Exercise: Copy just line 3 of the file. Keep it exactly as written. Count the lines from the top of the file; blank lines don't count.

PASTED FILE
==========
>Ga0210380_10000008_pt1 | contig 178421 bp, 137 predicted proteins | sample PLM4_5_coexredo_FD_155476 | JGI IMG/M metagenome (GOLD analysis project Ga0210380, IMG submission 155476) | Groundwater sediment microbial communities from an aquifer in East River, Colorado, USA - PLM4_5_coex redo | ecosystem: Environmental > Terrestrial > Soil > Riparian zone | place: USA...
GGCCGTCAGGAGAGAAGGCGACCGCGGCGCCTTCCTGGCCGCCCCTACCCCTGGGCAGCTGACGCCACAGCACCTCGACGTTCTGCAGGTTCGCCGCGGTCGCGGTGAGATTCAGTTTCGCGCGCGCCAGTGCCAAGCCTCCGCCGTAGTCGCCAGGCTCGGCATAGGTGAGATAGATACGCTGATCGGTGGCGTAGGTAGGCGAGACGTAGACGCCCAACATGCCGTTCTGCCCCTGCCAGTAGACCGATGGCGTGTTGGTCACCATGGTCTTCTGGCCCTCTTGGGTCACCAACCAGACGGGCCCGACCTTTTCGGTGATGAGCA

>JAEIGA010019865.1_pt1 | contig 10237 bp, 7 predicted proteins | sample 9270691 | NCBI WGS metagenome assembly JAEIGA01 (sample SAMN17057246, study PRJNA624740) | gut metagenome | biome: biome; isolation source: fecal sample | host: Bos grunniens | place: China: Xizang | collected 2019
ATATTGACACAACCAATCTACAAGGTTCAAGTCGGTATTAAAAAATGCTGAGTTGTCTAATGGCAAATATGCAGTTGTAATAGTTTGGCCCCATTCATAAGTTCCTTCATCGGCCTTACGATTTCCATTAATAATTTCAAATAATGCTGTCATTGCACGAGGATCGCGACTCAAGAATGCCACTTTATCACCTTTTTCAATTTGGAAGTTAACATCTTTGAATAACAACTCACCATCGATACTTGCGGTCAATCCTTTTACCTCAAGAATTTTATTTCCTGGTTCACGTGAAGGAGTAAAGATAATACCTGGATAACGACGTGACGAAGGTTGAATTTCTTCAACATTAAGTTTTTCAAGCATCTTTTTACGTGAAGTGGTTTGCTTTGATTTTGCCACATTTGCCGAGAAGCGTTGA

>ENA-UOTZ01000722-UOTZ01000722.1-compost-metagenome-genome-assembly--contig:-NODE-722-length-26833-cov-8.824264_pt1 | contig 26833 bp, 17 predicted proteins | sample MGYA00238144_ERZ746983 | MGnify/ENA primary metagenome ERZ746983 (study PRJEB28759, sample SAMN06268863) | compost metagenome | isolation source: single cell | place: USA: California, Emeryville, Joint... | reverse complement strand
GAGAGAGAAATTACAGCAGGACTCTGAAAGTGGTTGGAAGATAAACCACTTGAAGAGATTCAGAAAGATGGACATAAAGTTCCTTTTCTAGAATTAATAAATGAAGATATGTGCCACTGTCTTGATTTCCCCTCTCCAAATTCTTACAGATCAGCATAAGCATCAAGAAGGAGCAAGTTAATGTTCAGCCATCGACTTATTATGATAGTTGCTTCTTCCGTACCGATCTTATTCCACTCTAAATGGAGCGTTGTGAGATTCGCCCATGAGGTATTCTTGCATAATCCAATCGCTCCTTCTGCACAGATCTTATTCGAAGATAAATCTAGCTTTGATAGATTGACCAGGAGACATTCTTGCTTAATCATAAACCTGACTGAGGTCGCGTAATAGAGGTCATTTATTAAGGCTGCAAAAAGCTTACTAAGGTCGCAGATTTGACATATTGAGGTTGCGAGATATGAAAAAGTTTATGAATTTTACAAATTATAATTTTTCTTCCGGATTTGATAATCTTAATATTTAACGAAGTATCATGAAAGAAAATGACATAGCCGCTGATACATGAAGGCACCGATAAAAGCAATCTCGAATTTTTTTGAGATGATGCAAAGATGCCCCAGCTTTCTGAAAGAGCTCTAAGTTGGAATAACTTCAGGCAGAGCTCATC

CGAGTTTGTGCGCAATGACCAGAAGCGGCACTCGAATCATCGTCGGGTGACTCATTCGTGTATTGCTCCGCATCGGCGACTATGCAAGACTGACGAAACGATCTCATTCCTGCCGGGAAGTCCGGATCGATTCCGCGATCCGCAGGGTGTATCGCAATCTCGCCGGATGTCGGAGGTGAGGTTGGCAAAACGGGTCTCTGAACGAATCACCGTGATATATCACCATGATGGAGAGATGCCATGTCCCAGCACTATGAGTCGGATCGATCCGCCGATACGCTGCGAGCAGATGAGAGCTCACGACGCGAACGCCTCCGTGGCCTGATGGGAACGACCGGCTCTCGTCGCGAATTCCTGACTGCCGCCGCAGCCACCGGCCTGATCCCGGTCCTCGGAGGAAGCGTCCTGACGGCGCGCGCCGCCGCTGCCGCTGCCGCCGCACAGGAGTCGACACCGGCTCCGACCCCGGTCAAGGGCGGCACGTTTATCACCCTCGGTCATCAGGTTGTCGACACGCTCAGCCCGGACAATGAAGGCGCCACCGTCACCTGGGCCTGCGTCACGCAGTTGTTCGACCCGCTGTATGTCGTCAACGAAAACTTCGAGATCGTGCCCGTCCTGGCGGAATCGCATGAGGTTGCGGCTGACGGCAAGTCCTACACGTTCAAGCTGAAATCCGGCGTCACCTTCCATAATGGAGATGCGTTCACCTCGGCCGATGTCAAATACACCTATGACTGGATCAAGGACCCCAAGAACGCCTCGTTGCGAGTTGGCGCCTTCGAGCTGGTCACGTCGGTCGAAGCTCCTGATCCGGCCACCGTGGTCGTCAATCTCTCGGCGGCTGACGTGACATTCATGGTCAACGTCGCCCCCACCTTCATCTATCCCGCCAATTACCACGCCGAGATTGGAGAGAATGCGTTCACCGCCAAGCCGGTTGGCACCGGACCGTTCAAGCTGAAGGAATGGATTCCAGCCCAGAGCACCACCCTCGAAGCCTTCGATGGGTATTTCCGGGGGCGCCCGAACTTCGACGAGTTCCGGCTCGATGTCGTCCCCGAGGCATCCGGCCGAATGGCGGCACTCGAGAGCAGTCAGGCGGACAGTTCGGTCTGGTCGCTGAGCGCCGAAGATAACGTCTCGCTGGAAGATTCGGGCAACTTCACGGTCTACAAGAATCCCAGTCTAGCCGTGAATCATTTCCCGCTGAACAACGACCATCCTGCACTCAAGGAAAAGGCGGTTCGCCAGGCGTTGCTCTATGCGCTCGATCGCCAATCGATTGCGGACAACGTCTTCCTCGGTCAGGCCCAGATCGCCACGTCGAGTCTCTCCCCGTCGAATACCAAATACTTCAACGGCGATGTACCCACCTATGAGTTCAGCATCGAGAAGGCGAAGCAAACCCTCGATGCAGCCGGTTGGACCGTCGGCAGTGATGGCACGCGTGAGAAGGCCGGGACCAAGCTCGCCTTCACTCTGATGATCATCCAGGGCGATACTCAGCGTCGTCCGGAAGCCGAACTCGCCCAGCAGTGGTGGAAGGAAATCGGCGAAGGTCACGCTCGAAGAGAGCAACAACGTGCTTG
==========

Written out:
>JAEIGA010019865.1_pt1 | contig 10237 bp, 7 predicted proteins | sample 9270691 | NCBI WGS metagenome assembly JAEIGA01 (sample SAMN17057246, study PRJNA624740) | gut metagenome | biome: biome; isolation source: fecal sample | host: Bos grunniens | place: China: Xizang | collected 2019